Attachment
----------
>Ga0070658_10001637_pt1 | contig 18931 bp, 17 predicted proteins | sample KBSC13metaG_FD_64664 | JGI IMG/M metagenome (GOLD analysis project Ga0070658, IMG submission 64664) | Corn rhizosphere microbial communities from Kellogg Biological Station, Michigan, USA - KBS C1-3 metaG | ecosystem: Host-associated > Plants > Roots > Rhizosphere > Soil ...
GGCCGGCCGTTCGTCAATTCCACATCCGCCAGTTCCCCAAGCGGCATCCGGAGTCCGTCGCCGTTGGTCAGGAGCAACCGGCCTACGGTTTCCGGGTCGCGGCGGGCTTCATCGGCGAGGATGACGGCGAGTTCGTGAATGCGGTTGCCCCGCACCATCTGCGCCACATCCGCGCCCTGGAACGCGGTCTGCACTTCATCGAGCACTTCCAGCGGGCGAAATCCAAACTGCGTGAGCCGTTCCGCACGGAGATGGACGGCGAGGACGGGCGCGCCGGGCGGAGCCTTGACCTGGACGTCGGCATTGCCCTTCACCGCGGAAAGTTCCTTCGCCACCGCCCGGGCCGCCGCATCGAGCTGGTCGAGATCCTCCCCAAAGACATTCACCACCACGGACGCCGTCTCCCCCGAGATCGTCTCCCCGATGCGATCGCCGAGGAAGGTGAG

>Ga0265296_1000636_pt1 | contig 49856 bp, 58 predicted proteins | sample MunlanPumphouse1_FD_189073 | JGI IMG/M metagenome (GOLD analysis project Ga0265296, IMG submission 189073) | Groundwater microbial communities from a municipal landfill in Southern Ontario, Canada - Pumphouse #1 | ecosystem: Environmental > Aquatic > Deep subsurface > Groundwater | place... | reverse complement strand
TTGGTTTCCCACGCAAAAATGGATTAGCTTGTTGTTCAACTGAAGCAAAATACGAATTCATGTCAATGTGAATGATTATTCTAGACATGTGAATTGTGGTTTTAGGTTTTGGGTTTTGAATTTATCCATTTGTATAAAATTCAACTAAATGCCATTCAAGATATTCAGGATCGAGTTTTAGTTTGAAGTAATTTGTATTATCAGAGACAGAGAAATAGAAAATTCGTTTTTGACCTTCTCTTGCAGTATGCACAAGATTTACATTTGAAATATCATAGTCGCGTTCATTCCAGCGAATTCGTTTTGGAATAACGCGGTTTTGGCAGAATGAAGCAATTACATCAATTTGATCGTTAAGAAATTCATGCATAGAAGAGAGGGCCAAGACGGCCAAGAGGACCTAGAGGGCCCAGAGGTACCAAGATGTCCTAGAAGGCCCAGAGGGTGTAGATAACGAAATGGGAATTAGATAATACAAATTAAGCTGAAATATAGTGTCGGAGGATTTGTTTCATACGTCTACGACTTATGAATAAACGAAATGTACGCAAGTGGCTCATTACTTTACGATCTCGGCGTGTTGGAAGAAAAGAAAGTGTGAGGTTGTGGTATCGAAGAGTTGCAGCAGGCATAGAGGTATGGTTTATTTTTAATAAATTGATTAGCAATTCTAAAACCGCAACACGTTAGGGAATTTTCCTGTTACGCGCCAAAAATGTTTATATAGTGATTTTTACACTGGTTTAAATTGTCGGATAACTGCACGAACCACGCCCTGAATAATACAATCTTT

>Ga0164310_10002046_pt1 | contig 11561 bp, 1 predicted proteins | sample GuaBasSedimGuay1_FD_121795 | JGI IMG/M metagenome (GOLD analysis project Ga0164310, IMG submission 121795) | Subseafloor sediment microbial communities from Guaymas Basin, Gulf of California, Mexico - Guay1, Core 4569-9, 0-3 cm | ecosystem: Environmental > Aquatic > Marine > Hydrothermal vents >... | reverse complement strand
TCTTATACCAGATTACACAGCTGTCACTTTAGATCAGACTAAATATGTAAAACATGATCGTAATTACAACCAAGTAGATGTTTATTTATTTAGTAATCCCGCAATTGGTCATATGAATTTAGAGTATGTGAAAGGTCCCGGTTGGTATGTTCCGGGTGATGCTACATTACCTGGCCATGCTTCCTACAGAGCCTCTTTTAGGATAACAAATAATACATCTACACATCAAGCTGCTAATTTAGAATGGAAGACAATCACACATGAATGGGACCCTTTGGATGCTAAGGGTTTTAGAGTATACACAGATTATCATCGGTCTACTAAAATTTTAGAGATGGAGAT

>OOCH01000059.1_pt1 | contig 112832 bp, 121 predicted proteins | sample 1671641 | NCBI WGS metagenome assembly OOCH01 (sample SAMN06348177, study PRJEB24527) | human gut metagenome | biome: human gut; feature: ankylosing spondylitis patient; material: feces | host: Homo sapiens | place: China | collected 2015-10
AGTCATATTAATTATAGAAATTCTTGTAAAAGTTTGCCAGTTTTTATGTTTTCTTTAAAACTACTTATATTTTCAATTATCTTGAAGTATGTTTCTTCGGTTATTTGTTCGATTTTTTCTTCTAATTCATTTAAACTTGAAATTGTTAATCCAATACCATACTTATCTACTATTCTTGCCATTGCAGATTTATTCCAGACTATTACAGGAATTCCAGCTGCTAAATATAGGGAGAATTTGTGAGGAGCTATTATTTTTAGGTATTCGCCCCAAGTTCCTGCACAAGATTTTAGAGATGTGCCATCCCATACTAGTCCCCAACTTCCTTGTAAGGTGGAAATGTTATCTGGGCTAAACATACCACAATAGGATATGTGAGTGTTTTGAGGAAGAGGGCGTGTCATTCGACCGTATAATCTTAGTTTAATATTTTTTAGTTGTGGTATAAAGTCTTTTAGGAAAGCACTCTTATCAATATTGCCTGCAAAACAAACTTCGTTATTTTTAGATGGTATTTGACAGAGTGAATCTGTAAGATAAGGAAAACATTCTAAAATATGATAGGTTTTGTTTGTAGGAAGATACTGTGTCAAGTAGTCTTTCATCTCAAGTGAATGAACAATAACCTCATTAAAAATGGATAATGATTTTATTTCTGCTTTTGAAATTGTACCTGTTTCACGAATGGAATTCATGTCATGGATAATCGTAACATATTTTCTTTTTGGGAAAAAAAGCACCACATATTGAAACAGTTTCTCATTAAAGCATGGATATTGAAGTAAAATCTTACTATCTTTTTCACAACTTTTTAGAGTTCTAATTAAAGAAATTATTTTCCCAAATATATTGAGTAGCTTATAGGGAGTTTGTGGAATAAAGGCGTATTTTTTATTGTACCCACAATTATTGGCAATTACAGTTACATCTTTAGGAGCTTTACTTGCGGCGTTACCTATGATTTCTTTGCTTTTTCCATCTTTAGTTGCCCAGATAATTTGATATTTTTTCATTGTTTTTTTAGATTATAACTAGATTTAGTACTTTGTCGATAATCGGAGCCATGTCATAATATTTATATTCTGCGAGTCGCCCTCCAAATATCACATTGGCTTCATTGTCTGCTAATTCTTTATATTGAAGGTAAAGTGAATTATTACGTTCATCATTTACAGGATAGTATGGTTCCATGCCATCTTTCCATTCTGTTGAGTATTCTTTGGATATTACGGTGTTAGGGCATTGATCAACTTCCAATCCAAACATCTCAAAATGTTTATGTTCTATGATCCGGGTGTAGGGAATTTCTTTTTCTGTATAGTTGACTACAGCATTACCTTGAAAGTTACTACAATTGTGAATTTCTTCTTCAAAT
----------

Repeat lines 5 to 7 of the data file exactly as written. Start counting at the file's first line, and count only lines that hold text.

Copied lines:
>Ga0164310_10002046_pt1 | contig 11561 bp, 1 predicted proteins | sample GuaBasSedimGuay1_FD_121795 | JGI IMG/M metagenome (GOLD analysis project Ga0164310, IMG submission 121795) | Subseafloor sediment microbial communities from Guaymas Basin, Gulf of California, Mexico - Guay1, Core 4569-9, 0-3 cm | ecosystem: Environmental > Aquatic > Marine > Hydrothermal vents >... | reverse complement strand
TCTTATACCAGATTACACAGCTGTCACTTTAGATCAGACTAAATATGTAAAACATGATCGTAATTACAACCAAGTAGATGTTTATTTATTTAGTAATCCCGCAATTGGTCATATGAATTTAGAGTATGTGAAAGGTCCCGGTTGGTATGTTCCGGGTGATGCTACATTACCTGGCCATGCTTCCTACAGAGCCTCTTTTAGGATAACAAATAATACATCTACACATCAAGCTGCTAATTTAGAATGGAAGACAATCACACATGAATGGGACCCTTTGGATGCTAAGGGTTTTAGAGTATACACAGATTATCATCGGTCTACTAAAATTTTAGAGATGGAGAT

>OOCH01000059.1_pt1 | contig 112832 bp, 121 predicted proteins | sample 1671641 | NCBI WGS metagenome assembly OOCH01 (sample SAMN06348177, study PRJEB24527) | human gut metagenome | biome: human gut; feature: ankylosing spondylitis patient; material: feces | host: Homo sapiens | place: China | collected 2015-10